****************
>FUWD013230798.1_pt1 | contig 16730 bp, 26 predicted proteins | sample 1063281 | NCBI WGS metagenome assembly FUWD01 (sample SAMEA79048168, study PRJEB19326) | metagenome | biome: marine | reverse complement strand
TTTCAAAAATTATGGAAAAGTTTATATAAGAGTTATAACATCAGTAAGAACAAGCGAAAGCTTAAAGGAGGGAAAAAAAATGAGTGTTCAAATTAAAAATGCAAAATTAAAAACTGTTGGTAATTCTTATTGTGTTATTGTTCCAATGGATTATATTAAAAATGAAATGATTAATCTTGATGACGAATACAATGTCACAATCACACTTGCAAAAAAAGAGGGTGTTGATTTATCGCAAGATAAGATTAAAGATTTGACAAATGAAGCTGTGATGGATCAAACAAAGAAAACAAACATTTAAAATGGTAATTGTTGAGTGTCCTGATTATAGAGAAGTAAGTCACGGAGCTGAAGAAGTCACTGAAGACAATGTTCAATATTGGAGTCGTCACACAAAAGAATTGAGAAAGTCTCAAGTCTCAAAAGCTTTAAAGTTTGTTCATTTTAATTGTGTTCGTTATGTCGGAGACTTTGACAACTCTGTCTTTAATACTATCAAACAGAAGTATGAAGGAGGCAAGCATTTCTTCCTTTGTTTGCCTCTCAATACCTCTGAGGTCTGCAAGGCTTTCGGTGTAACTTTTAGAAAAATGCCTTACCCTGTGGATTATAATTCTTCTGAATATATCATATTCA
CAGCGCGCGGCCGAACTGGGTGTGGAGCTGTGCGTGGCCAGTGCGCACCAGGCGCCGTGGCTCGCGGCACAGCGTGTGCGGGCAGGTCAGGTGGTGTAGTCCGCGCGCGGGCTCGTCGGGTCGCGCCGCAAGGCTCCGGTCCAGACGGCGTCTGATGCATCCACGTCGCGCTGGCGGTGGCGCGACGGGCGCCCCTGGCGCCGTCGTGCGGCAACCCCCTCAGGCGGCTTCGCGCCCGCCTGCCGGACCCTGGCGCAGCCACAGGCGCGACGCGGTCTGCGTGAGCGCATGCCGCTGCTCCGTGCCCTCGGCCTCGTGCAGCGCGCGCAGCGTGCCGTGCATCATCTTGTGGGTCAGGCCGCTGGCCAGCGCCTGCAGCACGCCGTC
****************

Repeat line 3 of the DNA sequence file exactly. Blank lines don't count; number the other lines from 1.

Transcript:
CAGCGCGCGGCCGAACTGGGTGTGGAGCTGTGCGTGGCCAGTGCGCACCAGGCGCCGTGGCTCGCGGCACAGCGTGTGCGGGCAGGTCAGGTGGTGTAGTCCGCGCGCGGGCTCGTCGGGTCGCGCCGCAAGGCTCCGGTCCAGACGGCGTCTGATGCATCCACGTCGCGCTGGCGGTGGCGCGACGGGCGCCCCTGGCGCCGTCGTGCGGCAACCCCCTCAGGCGGCTTCGCGCCCGCCTGCCGGACCCTGGCGCAGCCACAGGCGCGACGCGGTCTGCGTGAGCGCATGCCGCTGCTCCGTGCCCTCGGCCTCGTGCAGCGCGCGCAGCGTGCCGTGCATCATCTTGTGGGTCAGGCCGCTGGCCAGCGCCTGCAGCACGCCGTC